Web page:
This is not a book about his time in Auschwitz, but about his early years and the years after the war, about life, Italy, the elements and their role in his life. He is a terrific storyteller and a lucid writer, and I’ll quote a few paragraphs here. These are completely separate but should give yo a feel for his writing:

“In January 1941 the fate of Europe and the world seemed to be sealed. Only the deluded could still think that Germany would not win…And yet, if we wanted to live, if we wished in some way to take advantage of the youth coursing through or veins, there was no other resource than self-imposed blindness… “we did not notice,” we pushed all dangers into the limbo of things not perceived or immediately forgotten… Our ignorance allowed us to live, as when you are in the mountains and your rope is frayed and about to break, but you don’t know it and feel safe.”

I often feel like we are holding that same frayed rope now. Continue reading

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Monday on Tuesday

Once again, Monday slipped by me before I could post a poem, here are two worth waiting for. Everyone thinks of Philip Levine as the poetic champion of the blue-collar worker, but I vote for Dorianne Laux.

The Shipfitter’s Wife

I loved him most
when he came home from work,
his fingers still curled from fitting pipe,
his denim shirt ringed with sweat
and smelling of salt, the drying weeds
of the ocean. I’d go to where he sat
on the edge of the bed, his forehead
anointed with grease, his cracked hands
jammed between his thighs, and unlace
the steel-toed boots, stroke his ankles
and calves, the pads and bones of his feet.
Then I’d open his clothes and take
the whole day inside me — the ship’s
gray sides, the miles of copper pipe,
the voice of the foreman clanging
off the hull’s silver ribs. Spark of lead
kissing metal. The clamp, the winch,
the white fire of the torch, the whistle,
and the long drive home.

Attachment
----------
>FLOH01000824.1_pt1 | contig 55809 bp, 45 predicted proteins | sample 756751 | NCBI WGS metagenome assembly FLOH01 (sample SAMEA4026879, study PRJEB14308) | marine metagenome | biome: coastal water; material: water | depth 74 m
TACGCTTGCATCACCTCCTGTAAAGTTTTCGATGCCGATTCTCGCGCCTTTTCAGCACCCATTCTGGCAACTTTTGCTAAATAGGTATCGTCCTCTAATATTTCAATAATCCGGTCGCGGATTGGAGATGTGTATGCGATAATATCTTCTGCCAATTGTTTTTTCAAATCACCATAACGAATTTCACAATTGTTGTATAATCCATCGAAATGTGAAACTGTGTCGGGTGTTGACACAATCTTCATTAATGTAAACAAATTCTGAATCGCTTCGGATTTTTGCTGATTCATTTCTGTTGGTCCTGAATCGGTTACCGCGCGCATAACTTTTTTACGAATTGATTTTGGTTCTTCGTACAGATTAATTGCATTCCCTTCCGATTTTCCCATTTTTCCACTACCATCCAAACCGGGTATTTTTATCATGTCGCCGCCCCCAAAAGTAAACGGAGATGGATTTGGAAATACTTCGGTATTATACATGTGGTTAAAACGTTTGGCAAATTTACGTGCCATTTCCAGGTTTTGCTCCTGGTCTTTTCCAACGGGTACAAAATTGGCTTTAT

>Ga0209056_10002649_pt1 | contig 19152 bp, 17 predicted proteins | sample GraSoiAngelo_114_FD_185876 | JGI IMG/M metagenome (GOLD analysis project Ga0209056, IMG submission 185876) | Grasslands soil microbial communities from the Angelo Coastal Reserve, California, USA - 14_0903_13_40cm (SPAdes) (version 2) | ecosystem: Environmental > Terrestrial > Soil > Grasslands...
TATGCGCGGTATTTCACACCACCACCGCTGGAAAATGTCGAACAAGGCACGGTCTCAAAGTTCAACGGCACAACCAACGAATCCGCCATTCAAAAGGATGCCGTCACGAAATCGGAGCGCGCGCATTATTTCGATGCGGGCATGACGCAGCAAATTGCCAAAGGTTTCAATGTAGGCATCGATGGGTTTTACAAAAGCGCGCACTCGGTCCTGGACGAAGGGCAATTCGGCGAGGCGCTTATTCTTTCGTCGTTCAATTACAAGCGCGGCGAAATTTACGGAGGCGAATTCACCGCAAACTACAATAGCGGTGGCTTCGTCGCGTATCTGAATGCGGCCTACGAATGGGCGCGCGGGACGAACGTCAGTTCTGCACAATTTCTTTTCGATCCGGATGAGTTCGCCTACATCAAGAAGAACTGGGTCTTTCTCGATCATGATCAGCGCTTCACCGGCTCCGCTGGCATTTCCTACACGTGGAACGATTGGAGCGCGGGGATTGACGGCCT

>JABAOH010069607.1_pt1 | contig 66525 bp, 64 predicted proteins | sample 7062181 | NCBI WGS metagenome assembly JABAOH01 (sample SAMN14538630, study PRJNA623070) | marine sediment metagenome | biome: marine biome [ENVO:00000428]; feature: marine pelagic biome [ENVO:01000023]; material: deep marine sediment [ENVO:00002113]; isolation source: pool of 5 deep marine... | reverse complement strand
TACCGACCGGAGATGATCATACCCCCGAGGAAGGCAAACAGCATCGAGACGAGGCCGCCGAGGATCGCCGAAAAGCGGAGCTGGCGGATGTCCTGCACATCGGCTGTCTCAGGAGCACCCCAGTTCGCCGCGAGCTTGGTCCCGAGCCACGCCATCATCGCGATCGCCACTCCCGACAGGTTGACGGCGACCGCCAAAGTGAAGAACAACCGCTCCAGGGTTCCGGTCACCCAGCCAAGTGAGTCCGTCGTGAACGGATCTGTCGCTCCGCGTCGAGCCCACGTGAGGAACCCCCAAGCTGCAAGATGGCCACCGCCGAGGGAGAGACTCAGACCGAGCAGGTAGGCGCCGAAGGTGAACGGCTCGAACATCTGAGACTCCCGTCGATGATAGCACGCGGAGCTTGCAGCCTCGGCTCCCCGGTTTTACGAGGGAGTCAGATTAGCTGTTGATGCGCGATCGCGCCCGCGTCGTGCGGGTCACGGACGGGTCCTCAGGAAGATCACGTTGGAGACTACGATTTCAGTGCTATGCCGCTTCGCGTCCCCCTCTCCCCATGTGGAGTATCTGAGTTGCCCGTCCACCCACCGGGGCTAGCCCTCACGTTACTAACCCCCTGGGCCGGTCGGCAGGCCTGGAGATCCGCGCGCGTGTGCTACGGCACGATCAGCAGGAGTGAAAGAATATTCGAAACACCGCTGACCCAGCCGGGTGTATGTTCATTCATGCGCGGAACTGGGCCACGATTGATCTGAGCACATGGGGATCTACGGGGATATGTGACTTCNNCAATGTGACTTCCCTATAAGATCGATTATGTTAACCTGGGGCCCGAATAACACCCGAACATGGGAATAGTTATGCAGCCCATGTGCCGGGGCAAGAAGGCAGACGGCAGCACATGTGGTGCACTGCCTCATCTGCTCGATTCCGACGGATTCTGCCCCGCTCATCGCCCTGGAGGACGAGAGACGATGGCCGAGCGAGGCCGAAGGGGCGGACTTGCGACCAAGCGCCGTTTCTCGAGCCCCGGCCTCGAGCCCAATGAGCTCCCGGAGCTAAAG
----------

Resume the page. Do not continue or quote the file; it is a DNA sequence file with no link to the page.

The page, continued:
Oh, the Water

You are the hero of this poem,
the one who leans into the night
and shoulders the stars, smoking
a cigarette you’ve sworn is your last
before reeling the children into bed.

Or you’re the last worker on the line,
lifting labeled crates onto the dock,
brown arms bare to the elbow,
your shirt smelling of seaweed and soap.

You’re the oldest daughter
of an exhausted mother, an inconsolable
father, sister to the stones thrown down
on your path. You’re the brother
who warms his own brother’s bottle,
whose arm falls asleep along the rail of his crib. Continue reading

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After the Solstice

I always feel the turn of the year after the summer solstice. Even though it is still bright summer, each day is a little shorter now, the early spring crops are over, and I get an acute sense of the brevity of summer, the impending autumn.  I think this delicate poem by Jane Kenyon captures that:

Wash Day

How it rained while you slept! Wakeful,
I wandered around feeling the sills,
followed closely by the dog and cat.
We conferred, and left a few windows
open a crack.
xxxxxxxxxxxxNow the morning is clear
and bright, the wooden clothespins
swollen after the wet night.

The monkshood has slipped its stakes
and the blue cloaks drag in the mud.
Even the daisies—good-hearted
simpletons—seem cast down.

We have reached and passed the zenith.
The irises, poppies, and peonies, and the old
shrub roses with their romantic names
and profound attars have gone by
like young men and women of promise
who end up living indifferent lives. Continue reading

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The exemplary sentence

I’m thinking I should call this “the exemplary paragraph” as it’s usually more than one sentence that catches my eye… but of course the paragraph is made up of sentences. In this case from three books I read recently.

But the first is just a sentence, from Trajectory by Richard Russo, a recent book of his short stories. “Because people cling to folly as if it were their most prized possession, defending it, sometimes with violence, against the possibility of wisdom.”

The second is a paragraph from a book by a Jewish woman who masqueraded as a gentile and married a Nazi to get through the war. She is talking with an acquaintance who is telling her about her life.

” ‘Let me tell you we had some hard times when I was a kid. For twelve years Papa had no steady job. We lived on charity mostly. Then, when our dear Führer came to power, things got much better. Just about all the young people we knew joined the Hitler Youth. When I was fifteen I went to a Nazi Party banquet, and they served rolls with butter.’ Is that the reason? I wondered. Is that why they averted their eyes, made themselves blind? For the butter?” from The Nazi Officer’s Wife by Edith Hahn Beer. Continue reading